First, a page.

Delicate negligé necklace with untreated sapphire & diamonds, circa 1915
The necklace here is as precious as it is light, while being playful and downright casually designed. We see a loosely tied loop of platinum and diamonds. A large gemstone is pendulously attached to each end of the ribbon. The blue sapphire, an untreated stone in a rare checkerboard cut, weighs about 1.80 cts. A drop-cut diamond of around 1.60 ct is mounted next to it. It sparkles in warm white and complements the light of the sapphire to create an almost maritime two-tone effect. Necklaces like this one were a big fashion at the beginning of the 20th century. They are known as negligé necklaces or lavallière. The origin of the latter name is a matter of disagreement in jewelry history: Either it comes from the actress Ève Lavallière, who loved to wear such necklaces, or it derives from the Duchess Louise de La Vallière, who liked to tie men's neckties into bows with ends of unequal length. The term negligé necklace, on the other hand, alludes to the casual elegance of such an asymmetrical piece of jewellery, as it derives from the French word for "careless". Here, platinum has been chosen as the material for the elegant design and combined with precious stones. We have had independent appraisals done on the materials of the necklace, which come with the piece. Through expert restorations in recent years, the necklace continues to be a wonderful companion today, some 100 years after its creation.
With the invention of gaslight and then electric light at the end of the 19th century, glistening brightness suddenly filled the ballrooms of Europe. No longer dark, yellow candlelight, but the white glow of hundreds of lamps made the ladies' jewellery shine and glitter as never before. No wonder that as a result of these developments, a new fashion also emerged: white jewels made of diamonds and silver responded to the new lighting conditions and replaced the previous more colourful designs. In general, jewellery was increasingly richly set with sparkling gems to create an ever more luxurious and rich appearance. At the great balls in Paris, London and St. Petersburg, ever more magnificent diamond necklaces were presented, as well as tiaras, brooches and rings, all dreams in white diamonds. The name of the era, the Belle Époque, still indicates the goal of the period: To shine in beauty. But the fashion for white jewellery also remained current in the following decades, right up to the Art Déco of the 1920s. Only the materials of the settings changed. The rapidly tarnishing silver was first replaced by platinum settings and later by jewellery made entirely of platinum or the white gold developed shortly before the world war.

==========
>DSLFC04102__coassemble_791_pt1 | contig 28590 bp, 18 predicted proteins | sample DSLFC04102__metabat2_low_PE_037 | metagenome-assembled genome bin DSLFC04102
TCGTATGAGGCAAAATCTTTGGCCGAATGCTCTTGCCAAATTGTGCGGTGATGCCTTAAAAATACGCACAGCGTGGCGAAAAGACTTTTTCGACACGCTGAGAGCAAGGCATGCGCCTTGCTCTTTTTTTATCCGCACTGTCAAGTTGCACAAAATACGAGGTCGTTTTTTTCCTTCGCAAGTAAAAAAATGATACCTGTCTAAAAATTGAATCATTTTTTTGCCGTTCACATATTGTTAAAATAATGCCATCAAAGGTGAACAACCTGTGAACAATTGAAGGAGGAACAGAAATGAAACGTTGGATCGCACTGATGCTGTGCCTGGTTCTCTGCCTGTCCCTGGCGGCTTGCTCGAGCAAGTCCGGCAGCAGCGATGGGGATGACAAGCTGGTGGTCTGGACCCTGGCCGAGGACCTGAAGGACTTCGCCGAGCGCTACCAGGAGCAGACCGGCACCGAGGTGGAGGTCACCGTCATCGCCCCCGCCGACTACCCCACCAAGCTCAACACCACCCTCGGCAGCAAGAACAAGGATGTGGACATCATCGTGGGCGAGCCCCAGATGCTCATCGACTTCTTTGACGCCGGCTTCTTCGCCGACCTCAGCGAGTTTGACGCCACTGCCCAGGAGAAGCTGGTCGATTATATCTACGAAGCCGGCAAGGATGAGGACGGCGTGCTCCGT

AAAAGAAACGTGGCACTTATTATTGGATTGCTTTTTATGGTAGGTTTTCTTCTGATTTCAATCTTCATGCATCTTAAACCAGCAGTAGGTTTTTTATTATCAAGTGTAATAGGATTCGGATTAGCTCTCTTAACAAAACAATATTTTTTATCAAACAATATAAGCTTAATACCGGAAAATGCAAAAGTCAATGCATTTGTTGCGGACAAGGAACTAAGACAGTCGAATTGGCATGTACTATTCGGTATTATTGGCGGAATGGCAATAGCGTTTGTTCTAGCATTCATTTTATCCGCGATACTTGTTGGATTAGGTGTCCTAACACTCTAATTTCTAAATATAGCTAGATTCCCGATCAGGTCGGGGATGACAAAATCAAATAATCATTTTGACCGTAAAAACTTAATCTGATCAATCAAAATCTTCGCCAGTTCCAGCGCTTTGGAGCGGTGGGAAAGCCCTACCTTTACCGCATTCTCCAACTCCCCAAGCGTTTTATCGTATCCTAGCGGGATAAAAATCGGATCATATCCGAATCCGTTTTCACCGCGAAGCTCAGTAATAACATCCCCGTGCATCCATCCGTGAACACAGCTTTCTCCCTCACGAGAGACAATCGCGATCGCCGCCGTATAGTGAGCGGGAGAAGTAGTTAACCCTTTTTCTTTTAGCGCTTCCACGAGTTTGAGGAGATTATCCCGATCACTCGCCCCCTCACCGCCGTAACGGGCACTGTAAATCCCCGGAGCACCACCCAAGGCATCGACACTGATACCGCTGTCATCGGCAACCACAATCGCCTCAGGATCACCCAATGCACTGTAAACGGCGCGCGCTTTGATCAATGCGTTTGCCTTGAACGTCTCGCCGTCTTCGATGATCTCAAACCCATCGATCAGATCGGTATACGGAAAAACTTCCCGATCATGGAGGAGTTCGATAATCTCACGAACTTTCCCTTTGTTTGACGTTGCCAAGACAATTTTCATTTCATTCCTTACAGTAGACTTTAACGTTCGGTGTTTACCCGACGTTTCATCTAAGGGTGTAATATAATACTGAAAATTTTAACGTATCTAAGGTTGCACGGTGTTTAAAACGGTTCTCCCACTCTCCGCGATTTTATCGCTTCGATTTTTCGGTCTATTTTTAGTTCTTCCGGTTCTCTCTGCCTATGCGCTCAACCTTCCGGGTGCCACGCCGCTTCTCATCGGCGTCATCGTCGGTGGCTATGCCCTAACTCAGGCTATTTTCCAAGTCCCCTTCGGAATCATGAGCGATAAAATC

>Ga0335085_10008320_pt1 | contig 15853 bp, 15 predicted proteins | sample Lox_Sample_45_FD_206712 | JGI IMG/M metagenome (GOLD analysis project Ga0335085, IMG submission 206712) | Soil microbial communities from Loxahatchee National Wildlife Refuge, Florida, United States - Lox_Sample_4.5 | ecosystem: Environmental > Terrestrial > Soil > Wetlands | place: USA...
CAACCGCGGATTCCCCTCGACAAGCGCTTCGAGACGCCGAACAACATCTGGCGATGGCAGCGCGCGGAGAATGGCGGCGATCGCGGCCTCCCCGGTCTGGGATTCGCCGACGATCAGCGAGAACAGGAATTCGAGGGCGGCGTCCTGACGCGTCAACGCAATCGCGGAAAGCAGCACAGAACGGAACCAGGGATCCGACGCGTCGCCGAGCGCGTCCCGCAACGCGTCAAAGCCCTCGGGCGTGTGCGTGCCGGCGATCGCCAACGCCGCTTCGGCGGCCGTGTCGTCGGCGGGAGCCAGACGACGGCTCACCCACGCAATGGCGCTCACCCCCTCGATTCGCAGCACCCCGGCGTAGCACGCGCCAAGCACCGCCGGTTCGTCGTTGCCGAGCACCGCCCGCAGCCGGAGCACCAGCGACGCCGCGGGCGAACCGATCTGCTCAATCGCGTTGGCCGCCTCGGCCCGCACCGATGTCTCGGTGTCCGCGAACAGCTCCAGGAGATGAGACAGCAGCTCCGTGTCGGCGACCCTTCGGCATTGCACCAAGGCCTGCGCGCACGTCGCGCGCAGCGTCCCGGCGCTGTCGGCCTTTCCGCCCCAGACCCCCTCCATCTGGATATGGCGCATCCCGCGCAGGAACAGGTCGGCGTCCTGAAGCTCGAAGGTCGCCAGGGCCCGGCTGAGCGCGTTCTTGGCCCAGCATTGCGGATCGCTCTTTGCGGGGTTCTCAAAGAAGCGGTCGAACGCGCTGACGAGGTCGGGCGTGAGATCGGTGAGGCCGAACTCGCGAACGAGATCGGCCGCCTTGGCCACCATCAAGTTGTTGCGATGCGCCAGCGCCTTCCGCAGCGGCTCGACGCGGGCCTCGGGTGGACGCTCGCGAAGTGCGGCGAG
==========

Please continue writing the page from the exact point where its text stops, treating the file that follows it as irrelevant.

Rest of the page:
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You can rely on our years of experience in the trade and our expertise as a professional art historians for reviews of the antique jewellery. As a member of various trader organisations and the British Society of Jewellery Historians, we remain committed to the highest possible degree of accuracy. In our descriptions, we always also indicate any signs of age and defects and never hide them in our photos – this saves you from any unpleasant surprises when your package arrives.
Should you for some reason not be satisfied, please don’t hesitate to contact us so that we can begin to find a solution together. In any case, you can return any article within 30 days and we will refund the full purchase price.
We want you to be 100% satisfied! That’s why we examine, describe and photograph all our jewellery with the utmost care.
If for any reason you are still not satisfied, contact us and we will find a mutual solution immediately. Regardless, you can return any item within 30 days and we will refund you the full purchase price.